• The dataset comprises 50 hydrographic data profiles, collected by a conductivity-temperature-depth (CTD) sensor package, from across the Greenland Sea and the Norwegian Sea areas including specifically a transect between the Shetland islands and the Faroe islands, during May and June of 2001. A complete list of all data parameters are described by the SeaDataNet Parameter Discovery Vocabulary (PDV) keywords assigned in this metadata record. The data were collected by the Faroes Fisheries Laboratory as part of the Monitoring the Atlantic Inflow toward the Arctic (MAIA) project.

  • This dataset comprises 258 hydrographic data profiles, collected by a conductivity-temperature-depth (CTD) sensor package, during August - September 1988 from stations covering the southern North Sea (south of 56N). A complete list of all data parameters are described by the SeaDataNet Parameter Discovery Vocabulary (PDV) keywords assigned in this metadata record. The data were collected by the University of Wales, Bangor School of Ocean Sciences as part of the North Sea Project Frontal Process Study.

  • The dataset comprises hydrographic measurements including current velocity, temperature, salinity and sea level data. Results of one iodine experiment are also included. The data were collected in the area of the Faroe Islands, Shetland, the Norwegian Sea and the Barents Sea between May 2000 and November 2001 over a series of 31 cruises using the research vessels Scotia (UK), Magnus Heinason (Faroes), Johan Hjort and G.O.Sars (Norway). Measurements included five repeated conductivity-temperature-depth (CTD) sections in the Faroe Shetland Channel, North of Faroes, Gimsøy and Svinøy and Fugløya - Bear Island. Fifty one moorings containing current meters, acoustic Doppler current profilers (ADCPs), bottom pressure recorders and inverted echosounders were deployed along the sections. Ten RAFOS floats were also deployed in the Lofoten Basin to measure Lagrangian currents. During the Johan Hjort cruise in May 2000 about 300 water samples were collected in order to measure 129Iodine concentration (relative to 127I). Analysis was carried out by the Centre de Spectrométrie Nucléaire et de Spectrométrie de Masse, France. Observational data from the standard tidal stations at Tórshavn, Lerwick, Bodø and Ny-Ålesund were also used in the analysis. The main objective of MAIA was the development of an inexpensive, reliable system for monitoring the inflow of Atlantic water to the northern seas, based on coastal sea-level data. The project involved contributions from a number of international institutions. The resulting data set was collated at BODC and published on CD-ROM in March 2003.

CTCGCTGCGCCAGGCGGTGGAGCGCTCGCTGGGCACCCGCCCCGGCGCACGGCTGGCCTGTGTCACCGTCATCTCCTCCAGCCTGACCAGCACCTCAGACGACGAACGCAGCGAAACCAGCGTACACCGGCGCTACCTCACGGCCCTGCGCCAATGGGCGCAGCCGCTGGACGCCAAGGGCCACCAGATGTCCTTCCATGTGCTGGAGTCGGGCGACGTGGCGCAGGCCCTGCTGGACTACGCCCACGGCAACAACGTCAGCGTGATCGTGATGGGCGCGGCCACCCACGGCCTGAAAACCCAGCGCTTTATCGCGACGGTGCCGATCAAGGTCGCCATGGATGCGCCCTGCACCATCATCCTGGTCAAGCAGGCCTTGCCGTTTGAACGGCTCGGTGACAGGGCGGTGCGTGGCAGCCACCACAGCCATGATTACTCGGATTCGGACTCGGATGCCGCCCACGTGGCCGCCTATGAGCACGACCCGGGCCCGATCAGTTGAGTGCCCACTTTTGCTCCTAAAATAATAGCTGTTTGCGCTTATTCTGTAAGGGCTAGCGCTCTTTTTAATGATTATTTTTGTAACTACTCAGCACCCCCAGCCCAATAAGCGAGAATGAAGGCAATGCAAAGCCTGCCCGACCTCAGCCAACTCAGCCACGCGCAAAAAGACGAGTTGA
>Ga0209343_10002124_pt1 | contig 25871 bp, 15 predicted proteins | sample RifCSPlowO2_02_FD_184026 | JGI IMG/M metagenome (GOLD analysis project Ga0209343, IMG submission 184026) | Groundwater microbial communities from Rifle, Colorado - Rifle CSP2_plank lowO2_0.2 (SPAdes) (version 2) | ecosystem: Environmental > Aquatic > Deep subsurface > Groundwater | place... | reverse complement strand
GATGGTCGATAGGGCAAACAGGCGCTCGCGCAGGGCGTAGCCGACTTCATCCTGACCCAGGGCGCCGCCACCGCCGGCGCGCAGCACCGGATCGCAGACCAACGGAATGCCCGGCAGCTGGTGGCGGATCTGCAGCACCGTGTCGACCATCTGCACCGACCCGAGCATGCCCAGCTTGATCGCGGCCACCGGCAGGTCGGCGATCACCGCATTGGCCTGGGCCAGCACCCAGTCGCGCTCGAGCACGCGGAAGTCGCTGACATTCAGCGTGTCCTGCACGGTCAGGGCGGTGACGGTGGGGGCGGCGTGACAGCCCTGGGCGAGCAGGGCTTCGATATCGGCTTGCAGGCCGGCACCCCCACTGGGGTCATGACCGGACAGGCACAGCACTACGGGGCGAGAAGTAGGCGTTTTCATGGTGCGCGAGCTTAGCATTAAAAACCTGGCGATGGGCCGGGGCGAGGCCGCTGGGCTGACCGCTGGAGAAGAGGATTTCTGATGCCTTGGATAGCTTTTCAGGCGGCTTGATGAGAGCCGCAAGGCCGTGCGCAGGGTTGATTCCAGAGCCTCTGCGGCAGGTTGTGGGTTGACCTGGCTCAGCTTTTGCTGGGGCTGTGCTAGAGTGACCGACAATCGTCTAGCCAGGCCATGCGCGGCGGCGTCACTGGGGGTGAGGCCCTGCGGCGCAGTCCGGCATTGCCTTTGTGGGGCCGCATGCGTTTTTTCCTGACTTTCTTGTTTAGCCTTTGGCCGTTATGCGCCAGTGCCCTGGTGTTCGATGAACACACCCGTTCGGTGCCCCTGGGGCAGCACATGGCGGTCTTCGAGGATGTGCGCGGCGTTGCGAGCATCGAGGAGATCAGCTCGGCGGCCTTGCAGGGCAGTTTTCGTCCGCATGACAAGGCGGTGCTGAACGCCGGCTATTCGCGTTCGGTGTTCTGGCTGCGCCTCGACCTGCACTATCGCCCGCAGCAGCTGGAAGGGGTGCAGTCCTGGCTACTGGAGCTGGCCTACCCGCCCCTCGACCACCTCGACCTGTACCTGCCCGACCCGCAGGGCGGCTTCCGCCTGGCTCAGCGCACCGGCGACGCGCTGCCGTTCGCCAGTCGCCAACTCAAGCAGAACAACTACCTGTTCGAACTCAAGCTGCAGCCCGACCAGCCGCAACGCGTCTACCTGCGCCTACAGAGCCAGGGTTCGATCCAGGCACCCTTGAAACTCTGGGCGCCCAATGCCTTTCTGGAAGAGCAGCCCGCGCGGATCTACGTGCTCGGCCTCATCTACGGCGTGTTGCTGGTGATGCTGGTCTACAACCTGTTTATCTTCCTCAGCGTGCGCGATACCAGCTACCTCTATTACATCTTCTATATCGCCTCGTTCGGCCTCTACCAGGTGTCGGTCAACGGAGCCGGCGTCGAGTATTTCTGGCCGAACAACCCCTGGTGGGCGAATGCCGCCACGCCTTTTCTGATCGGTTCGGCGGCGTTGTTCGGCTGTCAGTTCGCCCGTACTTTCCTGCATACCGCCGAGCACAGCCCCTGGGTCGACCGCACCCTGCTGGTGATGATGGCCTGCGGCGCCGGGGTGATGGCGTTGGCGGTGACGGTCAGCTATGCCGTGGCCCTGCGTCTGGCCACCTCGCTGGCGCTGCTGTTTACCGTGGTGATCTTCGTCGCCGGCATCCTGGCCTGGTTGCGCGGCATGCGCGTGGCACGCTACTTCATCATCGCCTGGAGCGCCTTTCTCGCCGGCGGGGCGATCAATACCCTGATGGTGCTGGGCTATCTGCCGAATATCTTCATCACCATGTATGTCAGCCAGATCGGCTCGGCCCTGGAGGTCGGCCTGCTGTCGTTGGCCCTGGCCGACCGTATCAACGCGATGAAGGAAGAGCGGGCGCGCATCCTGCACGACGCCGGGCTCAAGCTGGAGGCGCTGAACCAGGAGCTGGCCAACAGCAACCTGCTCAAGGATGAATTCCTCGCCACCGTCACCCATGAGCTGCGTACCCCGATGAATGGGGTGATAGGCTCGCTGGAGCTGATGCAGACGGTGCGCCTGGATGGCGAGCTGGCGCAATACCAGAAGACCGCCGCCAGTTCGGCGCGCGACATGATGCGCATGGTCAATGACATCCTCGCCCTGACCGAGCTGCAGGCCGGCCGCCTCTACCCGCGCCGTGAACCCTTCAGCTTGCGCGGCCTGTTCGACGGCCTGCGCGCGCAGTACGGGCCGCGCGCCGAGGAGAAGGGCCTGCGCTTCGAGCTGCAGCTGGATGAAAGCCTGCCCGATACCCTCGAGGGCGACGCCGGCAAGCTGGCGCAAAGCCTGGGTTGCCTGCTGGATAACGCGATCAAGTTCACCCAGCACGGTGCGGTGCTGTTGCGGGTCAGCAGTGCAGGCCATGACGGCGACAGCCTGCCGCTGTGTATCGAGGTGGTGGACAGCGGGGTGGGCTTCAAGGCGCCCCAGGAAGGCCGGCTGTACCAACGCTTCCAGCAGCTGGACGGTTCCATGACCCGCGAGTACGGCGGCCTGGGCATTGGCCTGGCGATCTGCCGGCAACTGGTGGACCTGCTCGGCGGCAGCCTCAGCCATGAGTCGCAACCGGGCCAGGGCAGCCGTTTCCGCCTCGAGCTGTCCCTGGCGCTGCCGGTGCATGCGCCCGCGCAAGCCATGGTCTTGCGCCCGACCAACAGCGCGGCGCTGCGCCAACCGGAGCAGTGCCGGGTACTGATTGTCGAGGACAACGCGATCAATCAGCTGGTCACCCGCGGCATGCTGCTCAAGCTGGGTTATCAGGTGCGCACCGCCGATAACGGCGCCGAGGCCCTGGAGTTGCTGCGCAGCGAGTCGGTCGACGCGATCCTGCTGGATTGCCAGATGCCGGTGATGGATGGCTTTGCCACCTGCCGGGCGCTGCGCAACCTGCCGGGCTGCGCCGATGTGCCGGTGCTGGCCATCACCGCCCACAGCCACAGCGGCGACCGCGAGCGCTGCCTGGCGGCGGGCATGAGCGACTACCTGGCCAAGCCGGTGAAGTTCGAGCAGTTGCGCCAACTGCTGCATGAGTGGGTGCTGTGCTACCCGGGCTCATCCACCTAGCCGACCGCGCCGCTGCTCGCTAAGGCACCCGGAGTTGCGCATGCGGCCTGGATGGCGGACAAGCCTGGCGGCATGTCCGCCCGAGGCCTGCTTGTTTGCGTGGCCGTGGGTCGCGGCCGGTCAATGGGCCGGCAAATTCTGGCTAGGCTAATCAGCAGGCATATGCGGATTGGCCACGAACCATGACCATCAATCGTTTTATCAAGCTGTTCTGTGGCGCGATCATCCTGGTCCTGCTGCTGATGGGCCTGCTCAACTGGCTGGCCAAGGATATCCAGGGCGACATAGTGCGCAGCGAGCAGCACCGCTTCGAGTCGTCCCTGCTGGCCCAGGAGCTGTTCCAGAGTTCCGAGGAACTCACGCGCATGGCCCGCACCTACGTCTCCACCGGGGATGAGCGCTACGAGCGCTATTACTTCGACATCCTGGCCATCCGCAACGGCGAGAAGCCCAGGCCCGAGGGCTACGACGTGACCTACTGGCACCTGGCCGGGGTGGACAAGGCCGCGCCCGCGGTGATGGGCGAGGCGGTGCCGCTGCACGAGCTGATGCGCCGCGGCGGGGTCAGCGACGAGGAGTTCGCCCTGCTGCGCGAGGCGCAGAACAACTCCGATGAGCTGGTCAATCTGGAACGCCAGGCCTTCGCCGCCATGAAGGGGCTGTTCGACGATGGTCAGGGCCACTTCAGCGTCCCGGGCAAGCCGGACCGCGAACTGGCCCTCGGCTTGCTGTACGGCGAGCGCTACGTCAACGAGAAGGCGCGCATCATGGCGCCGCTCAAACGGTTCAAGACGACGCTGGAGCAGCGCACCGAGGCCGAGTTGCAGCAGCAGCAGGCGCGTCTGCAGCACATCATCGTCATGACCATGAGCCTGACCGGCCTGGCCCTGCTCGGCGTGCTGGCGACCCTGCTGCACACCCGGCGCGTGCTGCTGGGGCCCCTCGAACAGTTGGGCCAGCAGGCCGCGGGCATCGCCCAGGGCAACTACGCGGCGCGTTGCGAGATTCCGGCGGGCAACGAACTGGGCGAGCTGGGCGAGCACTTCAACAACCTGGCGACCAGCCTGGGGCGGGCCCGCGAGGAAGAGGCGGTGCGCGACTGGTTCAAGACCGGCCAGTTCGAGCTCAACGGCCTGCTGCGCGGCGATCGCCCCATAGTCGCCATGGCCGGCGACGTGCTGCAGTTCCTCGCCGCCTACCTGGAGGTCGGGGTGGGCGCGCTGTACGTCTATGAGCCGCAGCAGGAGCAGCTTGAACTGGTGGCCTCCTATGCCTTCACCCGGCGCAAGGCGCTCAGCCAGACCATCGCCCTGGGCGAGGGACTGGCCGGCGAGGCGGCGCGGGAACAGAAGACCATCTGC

• The dataset comprises 23 hydrographic data profiles, collected by a conductivity-temperature-depth (CTD) sensor package, from across the Inner Seas off the west coast of Scotland area specifically of Loch Fyne, during November of 1994. A complete list of all data parameters are described by the SeaDataNet Parameter Discovery Vocabulary (PDV) keywords assigned in this metadata record. The data were collected by the Scottish Office Agriculture Environment and Fisheries Department Aberdeen Marine Laboratory.

  • The dataset comprises 25 hydrographic data profiles, collected by a conductivity-temperature-depth (CTD) sensor package, from across the North Sea area specifically in the Scottish coastal zone between Arbroath and Fife Ness, during March and April of 1994. A complete list of all data parameters are described by the SeaDataNet Parameter Discovery Vocabulary (PDV) keywords assigned in this metadata record. The data were collected by the Scottish Office Agriculture Environment and Fisheries Department Aberdeen Marine Laboratory.